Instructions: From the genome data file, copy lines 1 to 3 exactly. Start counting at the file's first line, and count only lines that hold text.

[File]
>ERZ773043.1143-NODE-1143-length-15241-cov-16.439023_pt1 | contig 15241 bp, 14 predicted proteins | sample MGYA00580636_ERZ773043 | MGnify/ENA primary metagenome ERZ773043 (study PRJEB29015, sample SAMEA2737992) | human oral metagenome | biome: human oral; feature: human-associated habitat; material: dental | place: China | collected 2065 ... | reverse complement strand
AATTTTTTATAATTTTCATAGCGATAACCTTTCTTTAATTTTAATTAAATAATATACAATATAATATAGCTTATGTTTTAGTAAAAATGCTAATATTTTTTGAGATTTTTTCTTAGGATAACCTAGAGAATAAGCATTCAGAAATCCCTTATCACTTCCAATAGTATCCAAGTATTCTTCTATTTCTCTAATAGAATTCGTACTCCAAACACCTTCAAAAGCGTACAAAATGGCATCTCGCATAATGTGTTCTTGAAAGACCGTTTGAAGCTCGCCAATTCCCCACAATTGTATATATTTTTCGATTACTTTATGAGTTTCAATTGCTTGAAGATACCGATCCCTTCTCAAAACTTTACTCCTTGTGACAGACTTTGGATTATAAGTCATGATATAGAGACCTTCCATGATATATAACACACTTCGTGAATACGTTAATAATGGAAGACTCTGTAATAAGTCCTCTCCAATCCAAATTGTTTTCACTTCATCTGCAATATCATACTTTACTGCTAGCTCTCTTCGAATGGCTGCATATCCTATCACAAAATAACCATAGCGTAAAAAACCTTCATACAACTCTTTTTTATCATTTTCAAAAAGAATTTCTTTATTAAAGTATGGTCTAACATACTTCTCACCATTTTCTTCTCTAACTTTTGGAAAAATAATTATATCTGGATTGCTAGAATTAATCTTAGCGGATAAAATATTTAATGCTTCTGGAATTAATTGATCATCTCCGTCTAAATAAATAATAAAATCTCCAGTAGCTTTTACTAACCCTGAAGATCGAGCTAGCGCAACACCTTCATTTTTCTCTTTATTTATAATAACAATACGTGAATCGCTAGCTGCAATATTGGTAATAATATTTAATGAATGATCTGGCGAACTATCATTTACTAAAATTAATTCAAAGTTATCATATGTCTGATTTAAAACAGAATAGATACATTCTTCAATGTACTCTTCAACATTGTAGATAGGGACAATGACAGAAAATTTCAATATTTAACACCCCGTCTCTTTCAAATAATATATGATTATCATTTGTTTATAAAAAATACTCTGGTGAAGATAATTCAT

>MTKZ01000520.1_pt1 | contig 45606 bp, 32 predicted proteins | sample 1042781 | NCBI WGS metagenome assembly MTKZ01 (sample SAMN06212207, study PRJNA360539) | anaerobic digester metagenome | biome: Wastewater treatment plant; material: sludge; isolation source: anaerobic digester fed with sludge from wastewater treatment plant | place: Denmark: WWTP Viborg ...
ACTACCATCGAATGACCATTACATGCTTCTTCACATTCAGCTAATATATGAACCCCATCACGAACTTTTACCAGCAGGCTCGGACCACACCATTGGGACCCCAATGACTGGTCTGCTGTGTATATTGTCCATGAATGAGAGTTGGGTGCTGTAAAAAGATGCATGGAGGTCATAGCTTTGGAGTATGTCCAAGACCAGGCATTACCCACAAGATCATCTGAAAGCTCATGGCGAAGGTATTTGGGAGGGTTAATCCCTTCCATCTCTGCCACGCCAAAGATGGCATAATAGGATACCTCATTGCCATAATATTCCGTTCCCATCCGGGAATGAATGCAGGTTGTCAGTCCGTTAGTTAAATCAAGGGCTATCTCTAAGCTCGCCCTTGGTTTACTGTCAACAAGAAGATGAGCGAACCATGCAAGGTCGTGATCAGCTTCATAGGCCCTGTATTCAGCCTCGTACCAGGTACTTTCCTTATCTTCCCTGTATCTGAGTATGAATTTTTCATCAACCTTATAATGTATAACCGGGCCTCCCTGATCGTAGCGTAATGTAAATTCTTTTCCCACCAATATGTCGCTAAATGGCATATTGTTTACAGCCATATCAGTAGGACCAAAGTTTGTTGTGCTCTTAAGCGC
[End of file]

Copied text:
>ERZ773043.1143-NODE-1143-length-15241-cov-16.439023_pt1 | contig 15241 bp, 14 predicted proteins | sample MGYA00580636_ERZ773043 | MGnify/ENA primary metagenome ERZ773043 (study PRJEB29015, sample SAMEA2737992) | human oral metagenome | biome: human oral; feature: human-associated habitat; material: dental | place: China | collected 2065 ... | reverse complement strand
AATTTTTTATAATTTTCATAGCGATAACCTTTCTTTAATTTTAATTAAATAATATACAATATAATATAGCTTATGTTTTAGTAAAAATGCTAATATTTTTTGAGATTTTTTCTTAGGATAACCTAGAGAATAAGCATTCAGAAATCCCTTATCACTTCCAATAGTATCCAAGTATTCTTCTATTTCTCTAATAGAATTCGTACTCCAAACACCTTCAAAAGCGTACAAAATGGCATCTCGCATAATGTGTTCTTGAAAGACCGTTTGAAGCTCGCCAATTCCCCACAATTGTATATATTTTTCGATTACTTTATGAGTTTCAATTGCTTGAAGATACCGATCCCTTCTCAAAACTTTACTCCTTGTGACAGACTTTGGATTATAAGTCATGATATAGAGACCTTCCATGATATATAACACACTTCGTGAATACGTTAATAATGGAAGACTCTGTAATAAGTCCTCTCCAATCCAAATTGTTTTCACTTCATCTGCAATATCATACTTTACTGCTAGCTCTCTTCGAATGGCTGCATATCCTATCACAAAATAACCATAGCGTAAAAAACCTTCATACAACTCTTTTTTATCATTTTCAAAAAGAATTTCTTTATTAAAGTATGGTCTAACATACTTCTCACCATTTTCTTCTCTAACTTTTGGAAAAATAATTATATCTGGATTGCTAGAATTAATCTTAGCGGATAAAATATTTAATGCTTCTGGAATTAATTGATCATCTCCGTCTAAATAAATAATAAAATCTCCAGTAGCTTTTACTAACCCTGAAGATCGAGCTAGCGCAACACCTTCATTTTTCTCTTTATTTATAATAACAATACGTGAATCGCTAGCTGCAATATTGGTAATAATATTTAATGAATGATCTGGCGAACTATCATTTACTAAAATTAATTCAAAGTTATCATATGTCTGATTTAAAACAGAATAGATACATTCTTCAATGTACTCTTCAACATTGTAGATAGGGACAATGACAGAAAATTTCAATATTTAACACCCCGTCTCTTTCAAATAATATATGATTATCATTTGTTTATAAAAAATACTCTGGTGAAGATAATTCAT

>MTKZ01000520.1_pt1 | contig 45606 bp, 32 predicted proteins | sample 1042781 | NCBI WGS metagenome assembly MTKZ01 (sample SAMN06212207, study PRJNA360539) | anaerobic digester metagenome | biome: Wastewater treatment plant; material: sludge; isolation source: anaerobic digester fed with sludge from wastewater treatment plant | place: Denmark: WWTP Viborg ...